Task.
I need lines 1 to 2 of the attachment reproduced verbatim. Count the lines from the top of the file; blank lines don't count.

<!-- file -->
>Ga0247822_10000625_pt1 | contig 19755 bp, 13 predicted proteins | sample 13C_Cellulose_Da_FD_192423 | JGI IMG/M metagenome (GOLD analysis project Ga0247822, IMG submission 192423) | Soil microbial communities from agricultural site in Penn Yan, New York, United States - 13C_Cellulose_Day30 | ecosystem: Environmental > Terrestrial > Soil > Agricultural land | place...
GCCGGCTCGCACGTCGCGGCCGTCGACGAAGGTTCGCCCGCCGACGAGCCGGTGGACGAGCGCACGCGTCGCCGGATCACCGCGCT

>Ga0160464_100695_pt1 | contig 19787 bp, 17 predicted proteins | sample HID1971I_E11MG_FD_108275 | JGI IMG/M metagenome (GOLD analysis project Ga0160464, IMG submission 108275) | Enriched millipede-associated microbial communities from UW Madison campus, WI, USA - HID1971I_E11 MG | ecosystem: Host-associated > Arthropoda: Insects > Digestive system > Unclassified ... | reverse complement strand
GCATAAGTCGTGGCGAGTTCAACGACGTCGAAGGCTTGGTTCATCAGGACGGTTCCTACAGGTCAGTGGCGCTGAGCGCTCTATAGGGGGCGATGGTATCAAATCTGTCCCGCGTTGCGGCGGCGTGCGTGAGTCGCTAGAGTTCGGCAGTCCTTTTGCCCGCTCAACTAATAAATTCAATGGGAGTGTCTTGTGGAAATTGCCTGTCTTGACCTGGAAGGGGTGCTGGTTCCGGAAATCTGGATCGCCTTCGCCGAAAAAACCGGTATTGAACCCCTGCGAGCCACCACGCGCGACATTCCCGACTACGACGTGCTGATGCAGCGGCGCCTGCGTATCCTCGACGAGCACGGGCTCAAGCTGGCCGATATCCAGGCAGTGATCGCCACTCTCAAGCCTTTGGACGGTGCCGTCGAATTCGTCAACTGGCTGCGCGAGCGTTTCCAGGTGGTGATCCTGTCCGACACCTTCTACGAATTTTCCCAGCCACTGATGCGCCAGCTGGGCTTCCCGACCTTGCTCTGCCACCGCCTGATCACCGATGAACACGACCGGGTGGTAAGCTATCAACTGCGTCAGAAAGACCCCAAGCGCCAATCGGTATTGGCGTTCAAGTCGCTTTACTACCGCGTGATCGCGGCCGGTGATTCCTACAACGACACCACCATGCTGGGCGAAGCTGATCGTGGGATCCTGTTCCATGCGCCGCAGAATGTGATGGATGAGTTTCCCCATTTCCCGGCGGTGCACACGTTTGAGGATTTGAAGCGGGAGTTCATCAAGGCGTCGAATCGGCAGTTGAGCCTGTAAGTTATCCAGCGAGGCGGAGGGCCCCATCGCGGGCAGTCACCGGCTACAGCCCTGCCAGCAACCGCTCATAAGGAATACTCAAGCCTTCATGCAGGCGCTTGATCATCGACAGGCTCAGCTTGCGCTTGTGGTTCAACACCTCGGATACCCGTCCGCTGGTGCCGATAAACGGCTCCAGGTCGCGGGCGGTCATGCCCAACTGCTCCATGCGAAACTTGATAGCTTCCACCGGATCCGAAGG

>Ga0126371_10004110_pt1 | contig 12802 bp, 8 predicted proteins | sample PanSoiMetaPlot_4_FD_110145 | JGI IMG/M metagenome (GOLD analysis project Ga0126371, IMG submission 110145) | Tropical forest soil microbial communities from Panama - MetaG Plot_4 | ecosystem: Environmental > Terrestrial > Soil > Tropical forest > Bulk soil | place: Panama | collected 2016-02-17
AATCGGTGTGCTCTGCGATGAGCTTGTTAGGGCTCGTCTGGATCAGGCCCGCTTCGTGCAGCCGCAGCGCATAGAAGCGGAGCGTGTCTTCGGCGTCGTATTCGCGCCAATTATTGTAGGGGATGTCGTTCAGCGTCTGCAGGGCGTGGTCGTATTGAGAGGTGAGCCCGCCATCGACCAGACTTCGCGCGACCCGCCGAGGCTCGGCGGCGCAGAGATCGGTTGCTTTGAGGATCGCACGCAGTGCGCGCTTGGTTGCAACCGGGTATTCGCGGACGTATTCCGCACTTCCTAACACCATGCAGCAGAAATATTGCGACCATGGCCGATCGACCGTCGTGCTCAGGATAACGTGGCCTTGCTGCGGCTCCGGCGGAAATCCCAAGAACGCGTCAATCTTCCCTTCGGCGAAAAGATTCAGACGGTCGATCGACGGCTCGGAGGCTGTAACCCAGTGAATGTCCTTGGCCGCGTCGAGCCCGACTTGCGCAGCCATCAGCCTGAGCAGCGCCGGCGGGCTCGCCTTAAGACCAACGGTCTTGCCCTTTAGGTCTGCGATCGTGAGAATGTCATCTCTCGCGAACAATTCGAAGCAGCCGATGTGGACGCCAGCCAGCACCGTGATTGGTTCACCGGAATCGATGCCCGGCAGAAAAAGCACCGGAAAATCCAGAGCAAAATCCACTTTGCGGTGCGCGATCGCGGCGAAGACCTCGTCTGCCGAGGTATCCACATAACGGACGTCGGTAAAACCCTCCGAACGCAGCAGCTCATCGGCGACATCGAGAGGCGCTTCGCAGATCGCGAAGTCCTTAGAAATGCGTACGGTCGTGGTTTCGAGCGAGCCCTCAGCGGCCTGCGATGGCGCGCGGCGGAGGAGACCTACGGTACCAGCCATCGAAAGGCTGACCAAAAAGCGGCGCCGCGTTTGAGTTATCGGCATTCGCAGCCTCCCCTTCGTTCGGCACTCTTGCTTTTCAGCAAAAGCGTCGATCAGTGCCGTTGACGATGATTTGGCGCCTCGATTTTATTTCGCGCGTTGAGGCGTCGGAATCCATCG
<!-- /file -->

>Ga0247822_10000625_pt1 | contig 19755 bp, 13 predicted proteins | sample 13C_Cellulose_Da_FD_192423 | JGI IMG/M metagenome (GOLD analysis project Ga0247822, IMG submission 192423) | Soil microbial communities from agricultural site in Penn Yan, New York, United States - 13C_Cellulose_Day30 | ecosystem: Environmental > Terrestrial > Soil > Agricultural land | place...
GCCGGCTCGCACGTCGCGGCCGTCGACGAAGGTTCGCCCGCCGACGAGCCGGTGGACGAGCGCACGCGTCGCCGGATCACCGCGCT